Physicists and chemists at the University of Münster (Germany) have jointly succeeded in developing a so-called nano-tomographic technique which is able to detect the typically invisible properties of nano-structured fields in the focus of a lens. Such a method may help to establish nano-structured light landscapes as a tool for material machining, optical tweezers, or high-resolution imaging. The study was published in "Nature Communications".
Structured laser light has already opened up various different applications: it allows for precise material machining, trapping, manipulating or defined movement of small particles or cell compartments, as well as increasing the bandwidth for next-generation intelligent computing.
If these light structures are tightly focused by a lens, like a magnifying glass used as burning glass, highly intense three-dimensional light landscapes will be shaped, facilitating a significantly enhanced resolution in named applications. These kinds of light landscapes has paved the way to pioneering applications as Nobel prize awarded STED microscopy.
However, these nano-fields itself could not be measured yet, since components are formed by tight focusing which are invisible for typical measurement techniques.
Up to now, this lack of appropriate metrological methods has impeded the breakthrough of nano-structured light landscapes as a tool for material machining, optical tweezers, or high-resolution imaging.
A team around physicist Prof. Dr. Cornelia Denz of the Institute of Applied Physics and chemist Prof. Dr. Bart Jan Ravoo of the Center for Soft Nanoscience at the University of Münster (Germany) successfully developed a nano-tomographic technique which is able to detect the typically invisible properties of nano-structured fields in the focus of a lens – without requiring any complex analysis algorithms or data post-processing.
For this purpose, the team combined their knowledge in the field of nano-optics and organic chemistry to realize an approach based on a monolayer of organic molecules. This monolayer is placed in the focused light field and replies to this illumination by fluorescence, embedding all information about the invisible properties.
By the detection of this reply the distinct identification of the nano-field by a single, fast and straightforward camera image is enabled. “This approach finally opens the till now unexploited potential of these nano-structured light landscapes for many more applications,” says Cornelia Denz, who is heading the study. The study has been published in the journal “Nature Communications”.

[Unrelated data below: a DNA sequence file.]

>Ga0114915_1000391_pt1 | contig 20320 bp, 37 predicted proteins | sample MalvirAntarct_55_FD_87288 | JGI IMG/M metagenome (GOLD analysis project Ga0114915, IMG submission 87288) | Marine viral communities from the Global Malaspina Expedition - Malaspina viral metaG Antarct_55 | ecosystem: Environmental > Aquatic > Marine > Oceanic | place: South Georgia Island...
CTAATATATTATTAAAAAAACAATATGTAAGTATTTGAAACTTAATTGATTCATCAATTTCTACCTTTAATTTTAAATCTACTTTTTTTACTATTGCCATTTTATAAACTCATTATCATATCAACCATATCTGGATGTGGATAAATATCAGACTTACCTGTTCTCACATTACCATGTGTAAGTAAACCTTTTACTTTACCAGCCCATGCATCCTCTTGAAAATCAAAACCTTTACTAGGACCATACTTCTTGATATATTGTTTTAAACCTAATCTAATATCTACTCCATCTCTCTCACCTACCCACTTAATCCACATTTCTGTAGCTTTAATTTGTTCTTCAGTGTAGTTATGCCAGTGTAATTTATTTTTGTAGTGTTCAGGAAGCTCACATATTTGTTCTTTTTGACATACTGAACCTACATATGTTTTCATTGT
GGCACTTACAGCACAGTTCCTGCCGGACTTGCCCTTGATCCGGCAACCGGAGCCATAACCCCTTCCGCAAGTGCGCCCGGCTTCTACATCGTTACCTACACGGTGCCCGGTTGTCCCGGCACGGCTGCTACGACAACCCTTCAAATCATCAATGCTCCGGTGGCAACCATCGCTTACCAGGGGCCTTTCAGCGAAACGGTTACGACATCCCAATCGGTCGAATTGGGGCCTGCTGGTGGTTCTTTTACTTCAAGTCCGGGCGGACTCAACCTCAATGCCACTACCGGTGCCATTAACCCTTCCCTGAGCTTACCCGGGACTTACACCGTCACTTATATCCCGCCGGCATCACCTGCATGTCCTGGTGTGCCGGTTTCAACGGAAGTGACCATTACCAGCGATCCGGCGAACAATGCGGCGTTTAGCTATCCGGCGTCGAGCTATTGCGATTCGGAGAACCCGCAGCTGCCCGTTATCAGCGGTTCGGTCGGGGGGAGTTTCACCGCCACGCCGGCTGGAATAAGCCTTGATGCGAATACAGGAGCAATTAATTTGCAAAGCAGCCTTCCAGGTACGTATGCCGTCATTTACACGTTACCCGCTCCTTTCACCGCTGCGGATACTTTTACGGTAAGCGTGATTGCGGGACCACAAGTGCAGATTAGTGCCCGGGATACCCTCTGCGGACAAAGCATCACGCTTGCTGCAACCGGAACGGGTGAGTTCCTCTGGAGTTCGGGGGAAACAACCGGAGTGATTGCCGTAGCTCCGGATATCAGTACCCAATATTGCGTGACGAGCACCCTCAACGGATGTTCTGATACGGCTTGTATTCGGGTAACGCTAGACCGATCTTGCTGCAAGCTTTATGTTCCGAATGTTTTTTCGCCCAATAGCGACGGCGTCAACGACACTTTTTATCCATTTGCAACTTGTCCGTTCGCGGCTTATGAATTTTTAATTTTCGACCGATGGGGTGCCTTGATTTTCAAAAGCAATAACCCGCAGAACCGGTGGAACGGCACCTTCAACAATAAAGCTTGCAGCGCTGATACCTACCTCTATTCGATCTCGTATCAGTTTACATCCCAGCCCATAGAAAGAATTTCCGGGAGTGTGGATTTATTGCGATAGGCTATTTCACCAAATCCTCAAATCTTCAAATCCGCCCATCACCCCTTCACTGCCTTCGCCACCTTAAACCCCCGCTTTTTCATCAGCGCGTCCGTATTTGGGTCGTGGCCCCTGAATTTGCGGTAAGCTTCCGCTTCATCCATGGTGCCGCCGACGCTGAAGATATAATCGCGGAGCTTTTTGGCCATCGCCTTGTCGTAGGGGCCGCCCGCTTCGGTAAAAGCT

The study received financial support from the Cells-in-Motion Cluster of Excellence and the TRR 61 "Multilevel-molekulare Assemblate: Struktur, Dynamik und Funktion", both at Münster University.
Prof. Cornelia Denz, Münster University
phone: +49 251 83 33517
E. Otte et al. (2019): Polarization nano-tomography of tightly focused light landscapes by self-assembled monolayers. Nature Communications; DOI: 10.1038/s41467-019-12127-3
https://www.nature.com/articles/s41467-019-12127-3 Original publication in "Nature Communications"
https://www.uni-muenster.de/Physik.AP/Denz/en/index.html Research group Prof. Cornelia Denz at Münster University
https://www.uni-muenster.de/Chemie.oc/ravoo/index.html Research group Prof. Bart Jan Ravoo at Münster University
Svenja Ronge | idw - Informationsdienst Wissenschaft
'Flamenco dancing' molecule could lead to better-protecting sunscreen
18.10.2019 | University of Warwick
Synthetic cells make long-distance calls
17.10.2019 | Rice University
A very special kind of light is emitted by tungsten diselenide layers. The reason for this has been unclear. Now an explanation has been found at TU Wien (Vienna)
It is an exotic phenomenon that nobody was able to explain for years: when energy is supplied to a thin layer of the material tungsten diselenide, it begins to...
Researchers at Ludwig-Maximilians-Universitaet (LMU) in Munich have explored the initial consequences of the interaction of light with molecules on the surface of nanoscopic aerosols.
The nanocosmos is constantly in motion. All natural processes are ultimately determined by the interplay between radiation and matter. Light strikes particles...
Particles that are mere nanometers in size are at the forefront of scientific research today. They come in many different shapes: rods, spheres, cubes, vesicles, S-shaped worms and even donut-like rings. What makes them worthy of scientific study is that, being so tiny, they exhibit quantum mechanical properties not possible with larger objects.
Researchers at the Center for Nanoscale Materials (CNM), a U.S. Department of Energy (DOE) Office of Science User Facility located at DOE's Argonne National...
A new research project at the TH Mittelhessen focusses on the development of a novel light weight design concept for leisure boats and yachts. Professor Stephan Marzi from the THM Institute of Mechanics and Materials collaborates with Krake Catamarane, which is a shipyard located in Apolda, Thuringia.
The project is set up in an international cooperation with Professor Anders Biel from Karlstad University in Sweden and the Swedish company Lamera from...
Superconductivity has fascinated scientists for many years since it offers the potential to revolutionize current technologies. Materials only become superconductors - meaning that electrons can travel in them with no resistance - at very low temperatures. These days, this unique zero resistance superconductivity is commonly found in a number of technologies, such as magnetic resonance imaging (MRI).
Future technologies, however, will harness the total synchrony of electronic behavior in superconductors - a property called the phase. There is currently a...
02.10.2019 | Event News
02.10.2019 | Event News
19.09.2019 | Event News
18.10.2019 | Power and Electrical Engineering
18.10.2019 | Medical Engineering
18.10.2019 | Physics and Astronomy